If we accept that there is a structural problem with the economy, reflected in slower growth since the global financial crisis, the use of the word “structural" implies tinkering at the margin won’t work. Ipso facto, which of these reforms will kick in fast enough for delivery in 2024?

Third, there is the person who can be called a meta-economist, for want of a better word. Such as person recognizes the Seventh Schedule, the role of states in factor markets and that all-India growth is nothing but an aggregation of growth in 29 states and 7 Union Territories. There are time-lags in obtaining GSDP (gross state domestic product) numbers. With that caveat, how many states had an average real GSDP growth of more than 8% between 2012-13 and 2016-17? The answer is Mizoram, Gujarat, Tripura, MP, Delhi and Karnataka. There is always some volatility in annual GSDP growth rates. Even then, between 2012-13 and 2016-17, 17 States and 2 UT-s had real GSDP growth rate of more than 9.85% in at least one of the years. The external environment may not be as benign as it was between 2005-06 and 2010-11. However, there is slack within the system, reflective of endogenous sources of growth. For example, among major states, if growth picks up in Punjab, Kerala, J&K, Bihar, Chhattisgarh, Jharkhand and West Bengal, the meta-economist can afford to ignore the obsessions of the macro-economist or the micro-economist and confidently project 8.5%. But remember what I said: these are simply different ways of looking at the problem.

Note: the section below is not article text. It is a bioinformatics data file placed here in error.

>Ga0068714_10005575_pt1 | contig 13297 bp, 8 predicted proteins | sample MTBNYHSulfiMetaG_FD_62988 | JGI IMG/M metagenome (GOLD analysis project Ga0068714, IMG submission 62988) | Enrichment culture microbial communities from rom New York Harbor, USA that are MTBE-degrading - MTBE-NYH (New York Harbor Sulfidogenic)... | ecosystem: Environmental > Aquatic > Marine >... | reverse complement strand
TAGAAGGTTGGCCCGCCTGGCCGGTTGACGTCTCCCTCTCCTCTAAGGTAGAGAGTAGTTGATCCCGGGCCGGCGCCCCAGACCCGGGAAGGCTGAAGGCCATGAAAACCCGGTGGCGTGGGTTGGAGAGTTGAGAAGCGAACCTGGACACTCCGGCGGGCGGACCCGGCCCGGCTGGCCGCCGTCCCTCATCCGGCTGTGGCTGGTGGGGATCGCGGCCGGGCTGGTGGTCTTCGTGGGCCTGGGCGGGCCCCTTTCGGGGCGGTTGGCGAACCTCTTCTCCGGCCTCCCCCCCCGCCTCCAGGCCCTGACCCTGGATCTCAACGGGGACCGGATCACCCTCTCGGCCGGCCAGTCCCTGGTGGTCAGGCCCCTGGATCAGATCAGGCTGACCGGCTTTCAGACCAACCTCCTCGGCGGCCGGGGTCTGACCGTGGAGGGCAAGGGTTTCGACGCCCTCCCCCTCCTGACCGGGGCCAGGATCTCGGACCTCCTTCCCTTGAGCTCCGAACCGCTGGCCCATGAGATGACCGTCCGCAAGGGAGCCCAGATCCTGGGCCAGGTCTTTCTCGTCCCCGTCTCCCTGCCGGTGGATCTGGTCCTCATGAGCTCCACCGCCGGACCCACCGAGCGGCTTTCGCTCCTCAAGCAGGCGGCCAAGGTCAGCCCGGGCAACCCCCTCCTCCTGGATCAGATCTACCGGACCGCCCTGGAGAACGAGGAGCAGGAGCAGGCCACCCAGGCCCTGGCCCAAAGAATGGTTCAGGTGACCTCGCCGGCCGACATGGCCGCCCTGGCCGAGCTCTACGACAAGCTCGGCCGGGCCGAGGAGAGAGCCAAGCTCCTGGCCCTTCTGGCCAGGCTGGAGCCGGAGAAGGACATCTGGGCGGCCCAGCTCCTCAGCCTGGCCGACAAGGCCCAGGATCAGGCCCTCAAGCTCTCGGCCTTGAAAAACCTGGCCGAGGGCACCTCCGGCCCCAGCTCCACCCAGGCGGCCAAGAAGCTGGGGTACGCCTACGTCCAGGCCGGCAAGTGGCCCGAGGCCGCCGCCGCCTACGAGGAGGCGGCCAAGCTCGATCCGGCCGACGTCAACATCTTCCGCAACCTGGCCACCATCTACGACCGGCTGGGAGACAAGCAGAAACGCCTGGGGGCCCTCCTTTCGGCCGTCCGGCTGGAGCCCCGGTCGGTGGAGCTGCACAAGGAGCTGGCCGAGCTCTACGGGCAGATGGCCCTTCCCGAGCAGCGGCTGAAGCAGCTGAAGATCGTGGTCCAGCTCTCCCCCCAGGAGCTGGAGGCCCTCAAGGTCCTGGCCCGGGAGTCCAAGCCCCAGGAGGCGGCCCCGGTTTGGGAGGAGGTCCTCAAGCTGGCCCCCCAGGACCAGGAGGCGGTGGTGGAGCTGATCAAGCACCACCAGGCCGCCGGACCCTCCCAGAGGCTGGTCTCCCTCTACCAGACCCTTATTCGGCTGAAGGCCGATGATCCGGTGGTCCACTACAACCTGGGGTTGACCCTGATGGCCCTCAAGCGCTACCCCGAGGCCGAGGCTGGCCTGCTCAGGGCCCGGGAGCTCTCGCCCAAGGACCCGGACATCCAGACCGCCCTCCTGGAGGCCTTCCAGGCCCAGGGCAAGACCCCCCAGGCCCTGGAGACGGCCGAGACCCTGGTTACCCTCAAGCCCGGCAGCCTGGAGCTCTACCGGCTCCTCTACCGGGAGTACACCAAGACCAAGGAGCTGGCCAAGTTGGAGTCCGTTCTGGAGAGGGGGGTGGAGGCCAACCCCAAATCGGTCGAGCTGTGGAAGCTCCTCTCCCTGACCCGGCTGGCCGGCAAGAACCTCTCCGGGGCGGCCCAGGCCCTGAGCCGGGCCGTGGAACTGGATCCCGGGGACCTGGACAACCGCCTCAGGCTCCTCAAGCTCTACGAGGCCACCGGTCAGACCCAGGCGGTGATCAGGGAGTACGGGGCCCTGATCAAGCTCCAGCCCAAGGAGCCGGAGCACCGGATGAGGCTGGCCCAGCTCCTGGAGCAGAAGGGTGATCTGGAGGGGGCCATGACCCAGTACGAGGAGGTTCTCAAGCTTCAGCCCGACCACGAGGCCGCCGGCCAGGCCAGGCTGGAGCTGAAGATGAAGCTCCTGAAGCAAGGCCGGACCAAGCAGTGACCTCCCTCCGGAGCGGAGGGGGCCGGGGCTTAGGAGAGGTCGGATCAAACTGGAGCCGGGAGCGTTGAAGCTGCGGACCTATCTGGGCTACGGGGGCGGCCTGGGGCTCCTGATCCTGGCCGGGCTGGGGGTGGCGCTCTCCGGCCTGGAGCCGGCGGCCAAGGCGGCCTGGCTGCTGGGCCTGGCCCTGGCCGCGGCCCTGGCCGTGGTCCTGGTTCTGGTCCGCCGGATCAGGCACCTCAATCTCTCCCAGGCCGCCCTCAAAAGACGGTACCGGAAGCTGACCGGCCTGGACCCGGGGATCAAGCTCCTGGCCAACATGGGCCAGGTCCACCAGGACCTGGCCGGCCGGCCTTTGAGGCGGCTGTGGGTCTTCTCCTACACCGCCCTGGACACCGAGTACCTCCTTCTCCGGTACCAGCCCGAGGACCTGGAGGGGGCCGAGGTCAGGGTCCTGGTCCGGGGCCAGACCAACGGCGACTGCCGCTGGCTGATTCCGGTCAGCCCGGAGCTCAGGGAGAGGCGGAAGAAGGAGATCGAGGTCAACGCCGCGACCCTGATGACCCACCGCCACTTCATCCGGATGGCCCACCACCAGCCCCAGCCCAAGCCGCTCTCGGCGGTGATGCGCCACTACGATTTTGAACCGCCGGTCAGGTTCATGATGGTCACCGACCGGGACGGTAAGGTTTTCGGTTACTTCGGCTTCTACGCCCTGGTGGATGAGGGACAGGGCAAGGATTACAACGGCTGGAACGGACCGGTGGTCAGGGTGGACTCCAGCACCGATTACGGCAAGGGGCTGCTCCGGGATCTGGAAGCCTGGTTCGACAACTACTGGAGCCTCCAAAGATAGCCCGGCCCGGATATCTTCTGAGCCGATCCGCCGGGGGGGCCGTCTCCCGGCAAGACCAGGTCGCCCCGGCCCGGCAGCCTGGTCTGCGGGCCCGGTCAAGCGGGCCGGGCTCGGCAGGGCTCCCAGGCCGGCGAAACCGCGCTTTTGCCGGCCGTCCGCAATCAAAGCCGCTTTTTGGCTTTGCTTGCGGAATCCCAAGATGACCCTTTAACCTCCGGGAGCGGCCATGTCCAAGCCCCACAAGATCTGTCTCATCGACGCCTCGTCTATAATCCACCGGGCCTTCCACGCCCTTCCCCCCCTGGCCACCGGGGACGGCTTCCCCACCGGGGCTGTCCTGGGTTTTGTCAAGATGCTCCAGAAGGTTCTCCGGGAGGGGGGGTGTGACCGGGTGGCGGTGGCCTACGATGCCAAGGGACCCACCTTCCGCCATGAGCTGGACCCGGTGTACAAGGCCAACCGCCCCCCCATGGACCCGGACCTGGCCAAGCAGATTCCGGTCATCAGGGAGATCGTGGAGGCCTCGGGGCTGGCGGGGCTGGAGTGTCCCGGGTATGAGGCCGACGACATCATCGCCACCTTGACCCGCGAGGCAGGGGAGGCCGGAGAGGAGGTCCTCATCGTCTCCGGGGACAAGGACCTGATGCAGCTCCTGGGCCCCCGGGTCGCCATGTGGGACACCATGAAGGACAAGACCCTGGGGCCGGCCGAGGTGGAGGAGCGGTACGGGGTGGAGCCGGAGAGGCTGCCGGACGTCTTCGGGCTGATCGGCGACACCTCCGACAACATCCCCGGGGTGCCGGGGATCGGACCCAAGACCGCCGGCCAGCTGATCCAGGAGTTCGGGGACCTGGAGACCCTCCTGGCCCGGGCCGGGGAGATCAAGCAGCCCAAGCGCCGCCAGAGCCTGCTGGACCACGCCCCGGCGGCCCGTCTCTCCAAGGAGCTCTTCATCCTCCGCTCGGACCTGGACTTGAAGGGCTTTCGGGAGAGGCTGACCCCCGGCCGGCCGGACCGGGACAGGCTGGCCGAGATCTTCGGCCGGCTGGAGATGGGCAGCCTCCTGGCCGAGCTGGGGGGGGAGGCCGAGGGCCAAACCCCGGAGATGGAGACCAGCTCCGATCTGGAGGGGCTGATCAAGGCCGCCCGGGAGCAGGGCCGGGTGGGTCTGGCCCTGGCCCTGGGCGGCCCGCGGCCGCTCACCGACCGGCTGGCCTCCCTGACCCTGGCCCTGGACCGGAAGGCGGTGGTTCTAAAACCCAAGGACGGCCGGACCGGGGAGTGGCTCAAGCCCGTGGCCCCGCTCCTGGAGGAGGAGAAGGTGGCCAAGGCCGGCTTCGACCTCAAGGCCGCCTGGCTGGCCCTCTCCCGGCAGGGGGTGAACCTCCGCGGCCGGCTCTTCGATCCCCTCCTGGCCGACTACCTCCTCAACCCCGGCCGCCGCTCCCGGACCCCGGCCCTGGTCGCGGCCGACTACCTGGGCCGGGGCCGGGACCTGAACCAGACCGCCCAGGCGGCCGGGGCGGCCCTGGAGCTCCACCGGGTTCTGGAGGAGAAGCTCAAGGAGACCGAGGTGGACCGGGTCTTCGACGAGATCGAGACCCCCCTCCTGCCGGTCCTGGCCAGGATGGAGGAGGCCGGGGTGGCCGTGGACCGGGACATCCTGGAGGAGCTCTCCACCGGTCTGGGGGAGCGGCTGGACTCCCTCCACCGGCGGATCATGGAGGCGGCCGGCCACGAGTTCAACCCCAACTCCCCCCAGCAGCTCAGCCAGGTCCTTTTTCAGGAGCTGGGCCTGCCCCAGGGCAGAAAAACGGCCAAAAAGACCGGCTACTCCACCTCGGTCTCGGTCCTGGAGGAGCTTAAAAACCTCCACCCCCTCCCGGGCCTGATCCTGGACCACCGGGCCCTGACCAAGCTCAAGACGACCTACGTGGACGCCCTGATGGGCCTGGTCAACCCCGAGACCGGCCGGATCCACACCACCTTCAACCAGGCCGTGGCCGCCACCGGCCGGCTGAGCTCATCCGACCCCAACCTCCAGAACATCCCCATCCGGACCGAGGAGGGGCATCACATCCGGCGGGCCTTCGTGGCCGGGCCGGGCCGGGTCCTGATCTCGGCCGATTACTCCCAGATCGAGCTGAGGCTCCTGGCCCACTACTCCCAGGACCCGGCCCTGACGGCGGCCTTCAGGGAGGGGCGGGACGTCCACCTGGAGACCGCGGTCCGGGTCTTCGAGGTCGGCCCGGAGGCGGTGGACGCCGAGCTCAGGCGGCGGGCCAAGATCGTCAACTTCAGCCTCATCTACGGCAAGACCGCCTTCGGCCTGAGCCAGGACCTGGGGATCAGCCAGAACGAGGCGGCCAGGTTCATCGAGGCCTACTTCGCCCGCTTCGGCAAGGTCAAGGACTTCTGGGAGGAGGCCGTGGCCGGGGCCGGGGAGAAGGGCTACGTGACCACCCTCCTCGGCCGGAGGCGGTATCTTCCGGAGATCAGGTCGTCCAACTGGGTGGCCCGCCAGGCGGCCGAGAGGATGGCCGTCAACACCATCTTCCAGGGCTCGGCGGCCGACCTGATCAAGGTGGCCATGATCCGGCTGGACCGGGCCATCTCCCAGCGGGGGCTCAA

Where does this leave us? 7.5% or 8.5%? The 6.8% in 2018-19 is probably not the base-line. As the Economic Survey points out, India did average 7.5% over the last five years and there are signs that investment is recovering. Several reforms introduced by the government between 2014 and 2019 (transport, electricity, housing, financial inclusion) are broadly what can be called supply-side. They yield productivity and growth dividends a couple of years down the line. Therefore, we are probably going to witness a gradual inching up of growth to 8% and even 8.5%. More than that seems dicey. Whenever there is a band, the modal value is not at either end. We won’t be stuck at 7.5%. Nor will we touch 9.5%, not as long as we are caught in between all kinds of trade and other wars. The mid-point of 8.5% is the most likely scenario. Sustained, even such a growth rate dramatically alters the economy and society. What happens to $5 trillion by 2024? Unless the rupee depreciates sharply, we will get there. If the rupee depreciates, we may miss it by just a little.

Bibek Debroy is Chairman, Economic Advisory Council-Prime Minister